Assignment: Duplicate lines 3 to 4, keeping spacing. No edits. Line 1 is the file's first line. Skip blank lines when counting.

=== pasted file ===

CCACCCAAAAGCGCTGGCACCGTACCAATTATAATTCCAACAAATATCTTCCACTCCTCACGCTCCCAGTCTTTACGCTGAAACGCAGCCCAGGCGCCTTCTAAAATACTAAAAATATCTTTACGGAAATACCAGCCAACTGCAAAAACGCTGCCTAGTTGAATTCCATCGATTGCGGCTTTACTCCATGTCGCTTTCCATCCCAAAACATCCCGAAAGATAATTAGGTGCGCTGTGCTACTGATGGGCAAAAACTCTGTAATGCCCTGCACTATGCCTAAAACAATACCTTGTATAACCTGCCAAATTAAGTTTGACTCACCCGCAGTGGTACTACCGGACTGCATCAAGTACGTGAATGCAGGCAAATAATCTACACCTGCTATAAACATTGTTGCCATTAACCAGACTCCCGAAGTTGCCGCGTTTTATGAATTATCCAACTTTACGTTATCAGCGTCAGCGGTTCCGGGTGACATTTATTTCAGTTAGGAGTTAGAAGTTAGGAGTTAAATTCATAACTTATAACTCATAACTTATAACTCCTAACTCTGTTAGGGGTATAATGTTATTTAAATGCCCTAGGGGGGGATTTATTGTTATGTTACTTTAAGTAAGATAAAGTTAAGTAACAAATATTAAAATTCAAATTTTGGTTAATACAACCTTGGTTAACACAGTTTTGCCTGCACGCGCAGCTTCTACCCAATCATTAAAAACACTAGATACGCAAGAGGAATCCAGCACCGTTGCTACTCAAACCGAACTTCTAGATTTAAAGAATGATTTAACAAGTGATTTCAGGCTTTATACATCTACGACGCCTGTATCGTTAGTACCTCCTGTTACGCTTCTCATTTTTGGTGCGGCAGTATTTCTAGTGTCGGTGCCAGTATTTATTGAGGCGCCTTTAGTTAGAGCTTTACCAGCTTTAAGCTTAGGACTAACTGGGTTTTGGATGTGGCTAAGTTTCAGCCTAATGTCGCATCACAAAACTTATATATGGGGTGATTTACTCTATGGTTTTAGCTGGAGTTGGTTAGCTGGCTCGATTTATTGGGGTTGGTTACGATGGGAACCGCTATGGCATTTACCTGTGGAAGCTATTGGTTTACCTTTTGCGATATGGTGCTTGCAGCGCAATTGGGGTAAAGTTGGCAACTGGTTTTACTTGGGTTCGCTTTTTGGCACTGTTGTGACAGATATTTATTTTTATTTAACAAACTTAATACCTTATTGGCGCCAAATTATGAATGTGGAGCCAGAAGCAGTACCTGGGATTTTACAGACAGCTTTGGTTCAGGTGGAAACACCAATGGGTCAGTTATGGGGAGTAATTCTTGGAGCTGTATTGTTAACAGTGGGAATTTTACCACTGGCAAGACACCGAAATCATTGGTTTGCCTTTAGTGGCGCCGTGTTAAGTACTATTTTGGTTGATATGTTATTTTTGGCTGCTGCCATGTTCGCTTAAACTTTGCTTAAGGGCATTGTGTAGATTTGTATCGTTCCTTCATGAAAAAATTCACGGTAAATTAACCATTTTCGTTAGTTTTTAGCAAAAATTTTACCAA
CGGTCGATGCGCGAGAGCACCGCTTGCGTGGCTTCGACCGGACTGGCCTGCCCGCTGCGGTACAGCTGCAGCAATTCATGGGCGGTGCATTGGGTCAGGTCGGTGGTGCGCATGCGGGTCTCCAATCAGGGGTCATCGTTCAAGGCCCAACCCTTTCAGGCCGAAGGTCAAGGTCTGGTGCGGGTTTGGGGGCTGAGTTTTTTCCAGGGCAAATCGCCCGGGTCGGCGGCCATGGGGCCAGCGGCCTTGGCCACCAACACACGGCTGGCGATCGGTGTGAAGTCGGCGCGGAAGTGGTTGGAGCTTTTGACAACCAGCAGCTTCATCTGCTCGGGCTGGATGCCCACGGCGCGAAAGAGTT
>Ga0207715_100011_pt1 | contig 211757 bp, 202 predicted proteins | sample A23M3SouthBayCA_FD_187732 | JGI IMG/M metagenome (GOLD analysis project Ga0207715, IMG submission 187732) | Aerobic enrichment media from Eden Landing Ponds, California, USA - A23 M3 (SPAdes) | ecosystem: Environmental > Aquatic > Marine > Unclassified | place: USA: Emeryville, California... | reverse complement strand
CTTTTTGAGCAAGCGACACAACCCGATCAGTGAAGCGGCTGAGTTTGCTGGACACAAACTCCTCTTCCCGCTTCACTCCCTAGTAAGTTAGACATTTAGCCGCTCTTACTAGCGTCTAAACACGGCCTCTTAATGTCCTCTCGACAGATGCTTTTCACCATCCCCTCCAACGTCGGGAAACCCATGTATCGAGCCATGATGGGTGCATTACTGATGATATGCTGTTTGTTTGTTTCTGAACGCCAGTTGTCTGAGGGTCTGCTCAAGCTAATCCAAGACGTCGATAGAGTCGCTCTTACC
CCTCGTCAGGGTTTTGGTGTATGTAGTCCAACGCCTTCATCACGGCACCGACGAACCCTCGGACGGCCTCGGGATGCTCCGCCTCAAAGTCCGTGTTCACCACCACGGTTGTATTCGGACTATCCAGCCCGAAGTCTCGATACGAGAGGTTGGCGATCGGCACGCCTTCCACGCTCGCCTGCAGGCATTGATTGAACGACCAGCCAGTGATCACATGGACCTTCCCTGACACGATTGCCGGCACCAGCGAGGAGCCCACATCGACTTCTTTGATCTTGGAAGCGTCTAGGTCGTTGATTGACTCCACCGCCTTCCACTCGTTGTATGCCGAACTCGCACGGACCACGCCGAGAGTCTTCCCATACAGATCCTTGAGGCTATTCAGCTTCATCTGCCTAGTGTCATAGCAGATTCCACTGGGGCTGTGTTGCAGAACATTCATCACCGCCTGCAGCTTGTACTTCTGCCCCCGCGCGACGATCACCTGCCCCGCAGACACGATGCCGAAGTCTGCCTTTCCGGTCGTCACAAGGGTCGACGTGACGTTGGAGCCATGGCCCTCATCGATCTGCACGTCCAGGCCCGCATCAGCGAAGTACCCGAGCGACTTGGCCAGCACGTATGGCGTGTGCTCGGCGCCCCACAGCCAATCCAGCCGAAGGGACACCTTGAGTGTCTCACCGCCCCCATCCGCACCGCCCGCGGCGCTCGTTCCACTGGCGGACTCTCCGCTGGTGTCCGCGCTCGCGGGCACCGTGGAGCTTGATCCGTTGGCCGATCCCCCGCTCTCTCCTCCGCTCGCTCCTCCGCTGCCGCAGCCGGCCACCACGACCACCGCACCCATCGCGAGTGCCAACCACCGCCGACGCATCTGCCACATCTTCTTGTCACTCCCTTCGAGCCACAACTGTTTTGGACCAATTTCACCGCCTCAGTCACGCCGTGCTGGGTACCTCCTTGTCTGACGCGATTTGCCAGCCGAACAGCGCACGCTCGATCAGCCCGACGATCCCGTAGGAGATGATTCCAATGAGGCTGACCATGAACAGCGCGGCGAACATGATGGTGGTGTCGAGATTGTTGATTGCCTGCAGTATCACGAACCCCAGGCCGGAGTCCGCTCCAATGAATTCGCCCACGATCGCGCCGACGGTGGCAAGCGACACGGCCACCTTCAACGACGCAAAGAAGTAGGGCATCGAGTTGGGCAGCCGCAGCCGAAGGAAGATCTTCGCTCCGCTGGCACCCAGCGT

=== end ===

>Ga0207715_100011_pt1 | contig 211757 bp, 202 predicted proteins | sample A23M3SouthBayCA_FD_187732 | JGI IMG/M metagenome (GOLD analysis project Ga0207715, IMG submission 187732) | Aerobic enrichment media from Eden Landing Ponds, California, USA - A23 M3 (SPAdes) | ecosystem: Environmental > Aquatic > Marine > Unclassified | place: USA: Emeryville, California... | reverse complement strand
CTTTTTGAGCAAGCGACACAACCCGATCAGTGAAGCGGCTGAGTTTGCTGGACACAAACTCCTCTTCCCGCTTCACTCCCTAGTAAGTTAGACATTTAGCCGCTCTTACTAGCGTCTAAACACGGCCTCTTAATGTCCTCTCGACAGATGCTTTTCACCATCCCCTCCAACGTCGGGAAACCCATGTATCGAGCCATGATGGGTGCATTACTGATGATATGCTGTTTGTTTGTTTCTGAACGCCAGTTGTCTGAGGGTCTGCTCAAGCTAATCCAAGACGTCGATAGAGTCGCTCTTACC